When a Jew performs an act in public requiring unusual courage, risk, honesty or integrity, as for example, when Senator Joseph Lieberman, who had indeed been a friend of the President, rose to criticize the immorality displayed by the Chief Executive, by engaging in various acts that shed no glory on the Office of the Presidency of the United States.
By giving up one's life, if necessary, rather than submit to the betrayal of one's belief in G-d, and abandonment of Judaism for another religion, as many communities and countless individuals chose to do throughout Jewish History.
"Kiddushin" - betrothal, or formal engagement. This is the ceremony where the "chasan," the groom, places an object of some value, generally a plain ring, in the bride's hand, and declares the Hebrew equivalent of, "Behold, you are now betrothed unto me by this ring, according to the Law of Moses and Israel. " At this point, the "chasan" and "kallah" are considered to be married, in the sense that that she is forbidden to any other man. But bride and groom may not live intimately with each other until the ceremony of "yichud," "spending a short amount of time with each other in complete privacy." That process completes their wedding.
"Kitniot" - (from the OU "Glossary" of Common Passover Terms, except for the remarks in parentheses); Leguminous vegetables such as beans, peas, corn and rice. The consumption of these foods is restricted (on "Pesach"/Passover) by European Rabbinic Tradition, though these foods are not "Chametz." (The reason for this prohibition is probably based on the fact that these foods were frequently used in those locations to make what was called, and what looked like, "bread.") Unlike "Chametz," benefit from and possession of Kitniot during Passover are permitted.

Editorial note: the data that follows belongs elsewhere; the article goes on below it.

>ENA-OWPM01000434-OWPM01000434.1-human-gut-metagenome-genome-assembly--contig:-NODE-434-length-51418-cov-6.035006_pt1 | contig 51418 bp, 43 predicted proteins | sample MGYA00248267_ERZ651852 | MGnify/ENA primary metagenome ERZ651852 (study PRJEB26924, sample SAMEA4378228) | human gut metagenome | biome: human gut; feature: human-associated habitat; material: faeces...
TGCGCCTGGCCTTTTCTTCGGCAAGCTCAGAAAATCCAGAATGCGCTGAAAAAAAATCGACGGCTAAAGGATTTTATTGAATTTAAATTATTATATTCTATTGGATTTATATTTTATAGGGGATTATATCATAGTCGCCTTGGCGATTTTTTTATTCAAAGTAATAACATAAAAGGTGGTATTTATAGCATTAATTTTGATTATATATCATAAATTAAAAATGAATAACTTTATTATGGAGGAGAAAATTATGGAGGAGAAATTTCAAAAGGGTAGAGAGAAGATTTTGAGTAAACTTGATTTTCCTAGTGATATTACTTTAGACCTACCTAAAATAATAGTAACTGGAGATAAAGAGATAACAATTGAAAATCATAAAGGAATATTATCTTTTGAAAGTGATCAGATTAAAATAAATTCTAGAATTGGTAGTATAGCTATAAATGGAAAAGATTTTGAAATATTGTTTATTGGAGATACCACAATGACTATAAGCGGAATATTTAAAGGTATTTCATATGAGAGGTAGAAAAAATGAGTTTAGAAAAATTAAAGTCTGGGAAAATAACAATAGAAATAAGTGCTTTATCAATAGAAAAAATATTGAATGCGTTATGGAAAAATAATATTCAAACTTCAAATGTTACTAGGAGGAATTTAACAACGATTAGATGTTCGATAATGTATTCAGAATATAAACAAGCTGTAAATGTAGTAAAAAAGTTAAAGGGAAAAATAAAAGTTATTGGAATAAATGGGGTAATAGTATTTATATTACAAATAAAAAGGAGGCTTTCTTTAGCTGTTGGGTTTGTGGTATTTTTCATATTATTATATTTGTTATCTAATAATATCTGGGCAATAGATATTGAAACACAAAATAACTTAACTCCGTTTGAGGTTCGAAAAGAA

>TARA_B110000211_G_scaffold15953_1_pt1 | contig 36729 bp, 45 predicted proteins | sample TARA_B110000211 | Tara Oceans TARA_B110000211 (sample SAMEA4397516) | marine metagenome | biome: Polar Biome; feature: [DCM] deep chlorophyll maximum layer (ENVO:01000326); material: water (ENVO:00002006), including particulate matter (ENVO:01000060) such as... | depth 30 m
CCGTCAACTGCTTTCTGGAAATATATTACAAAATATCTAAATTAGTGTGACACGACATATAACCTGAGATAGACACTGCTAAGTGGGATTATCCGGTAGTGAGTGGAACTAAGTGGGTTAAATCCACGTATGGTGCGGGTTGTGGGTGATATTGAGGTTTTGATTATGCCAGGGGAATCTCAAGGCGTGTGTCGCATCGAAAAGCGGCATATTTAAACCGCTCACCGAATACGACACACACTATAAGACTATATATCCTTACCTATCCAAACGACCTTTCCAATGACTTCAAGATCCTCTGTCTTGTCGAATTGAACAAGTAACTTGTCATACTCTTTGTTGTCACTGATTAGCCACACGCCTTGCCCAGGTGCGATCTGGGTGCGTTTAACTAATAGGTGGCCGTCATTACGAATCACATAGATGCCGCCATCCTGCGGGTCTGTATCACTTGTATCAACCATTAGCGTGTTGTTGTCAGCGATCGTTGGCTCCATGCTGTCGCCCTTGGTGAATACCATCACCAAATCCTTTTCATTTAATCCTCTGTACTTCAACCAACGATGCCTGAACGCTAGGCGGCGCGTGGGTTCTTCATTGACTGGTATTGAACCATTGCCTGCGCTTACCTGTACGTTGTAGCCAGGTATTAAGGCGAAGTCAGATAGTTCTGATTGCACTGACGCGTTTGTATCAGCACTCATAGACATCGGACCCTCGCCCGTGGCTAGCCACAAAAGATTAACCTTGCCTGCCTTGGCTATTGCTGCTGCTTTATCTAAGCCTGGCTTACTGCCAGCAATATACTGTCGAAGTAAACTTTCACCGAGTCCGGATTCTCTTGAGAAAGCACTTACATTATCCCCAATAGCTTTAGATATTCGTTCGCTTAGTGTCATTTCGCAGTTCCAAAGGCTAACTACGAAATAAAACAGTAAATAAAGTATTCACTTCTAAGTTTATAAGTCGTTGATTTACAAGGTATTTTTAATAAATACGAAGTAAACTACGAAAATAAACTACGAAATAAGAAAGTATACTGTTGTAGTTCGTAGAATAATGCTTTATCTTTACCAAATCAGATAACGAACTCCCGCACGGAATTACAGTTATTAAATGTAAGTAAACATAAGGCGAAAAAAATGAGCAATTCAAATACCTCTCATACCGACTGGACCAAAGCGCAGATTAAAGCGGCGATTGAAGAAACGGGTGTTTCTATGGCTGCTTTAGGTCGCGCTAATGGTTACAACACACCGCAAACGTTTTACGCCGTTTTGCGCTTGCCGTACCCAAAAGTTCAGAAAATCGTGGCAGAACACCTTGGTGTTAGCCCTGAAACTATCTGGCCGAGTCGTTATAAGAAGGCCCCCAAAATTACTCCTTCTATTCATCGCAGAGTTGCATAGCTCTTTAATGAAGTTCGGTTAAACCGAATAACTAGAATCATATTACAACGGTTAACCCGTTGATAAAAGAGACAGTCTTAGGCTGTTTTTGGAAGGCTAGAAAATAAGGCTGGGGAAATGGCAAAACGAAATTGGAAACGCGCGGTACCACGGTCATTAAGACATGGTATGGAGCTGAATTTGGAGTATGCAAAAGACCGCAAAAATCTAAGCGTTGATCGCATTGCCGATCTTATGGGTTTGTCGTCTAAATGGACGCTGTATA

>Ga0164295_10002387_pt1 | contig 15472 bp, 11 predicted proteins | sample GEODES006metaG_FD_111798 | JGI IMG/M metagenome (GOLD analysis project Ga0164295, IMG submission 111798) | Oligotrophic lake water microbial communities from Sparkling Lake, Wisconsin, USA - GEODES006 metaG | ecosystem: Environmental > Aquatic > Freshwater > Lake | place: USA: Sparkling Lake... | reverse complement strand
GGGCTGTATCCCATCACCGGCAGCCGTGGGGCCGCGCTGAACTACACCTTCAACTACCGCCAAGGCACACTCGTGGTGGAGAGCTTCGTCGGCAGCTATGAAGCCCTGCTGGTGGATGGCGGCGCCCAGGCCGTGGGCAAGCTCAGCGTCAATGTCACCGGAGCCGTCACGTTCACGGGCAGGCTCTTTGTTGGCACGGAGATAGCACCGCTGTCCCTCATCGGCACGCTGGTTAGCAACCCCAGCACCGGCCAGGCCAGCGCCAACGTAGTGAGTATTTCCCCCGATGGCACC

Yeminite, Sefardic and Oriental Jews are not bound to this custom by their traditions. The tradition of the Kitniot restriction has been steadfastly maintained by all Jews of European origin for centuries. This includes the Jews of France, England, Germany, Russia, Poland, Hungary, Austria and the Low Countries.
"Kochav" - (m., pl. "Kochavim"); a star, one of the heavenly bodies created by HaShem on the fourth "Day of Creation" and placed at a great distance from the earth, to provide additional light at night, adding to that provided by the moon, the "Maor HaKatan," the "Small Light." Another purpose they serve is to display the infinite might of HaShem, Who Alone knows them all, as it says "The One Who counts them out by number; He knows the name of each." Whereas they are uncountable by a finite human being, as HaShem said to Avraham in Bereshit (15:5), " look at the heavens, and count the stars, if you can count them "
"Kohen" (alt. "Cohen") - (pl. "Kohanim" or "Cohanim") - Priest; Judaism is not a classless society; rather, there are three "classes" within the structure of Jewish society: Kohen, Levi and Yisrael. The Kohen is a descendant of Aharon, the High Priest, the brother of Moshe. His task is to work in the Temple, be involved with the offering of sacrifices, and with Blessing the Congregation of Israel. The Priest holds the highest status in the People of Israel, thus he is called up to the Torah first, and has first rights in leading the "Zimun" before the Birchat HaMazon. Since he did not participate in the "Goral," or Lottery, which divided the Land of Israel, he is the recipient of certain parts of some of the sacrifices, and of various "Matnot Kehunah," "Obligatory Presents to the Priests,' such as Terumah. The Kohanim are a subset of the Tribe of Levi. Thus, every Kohen is a Levi, but not every Levi is a Kohen.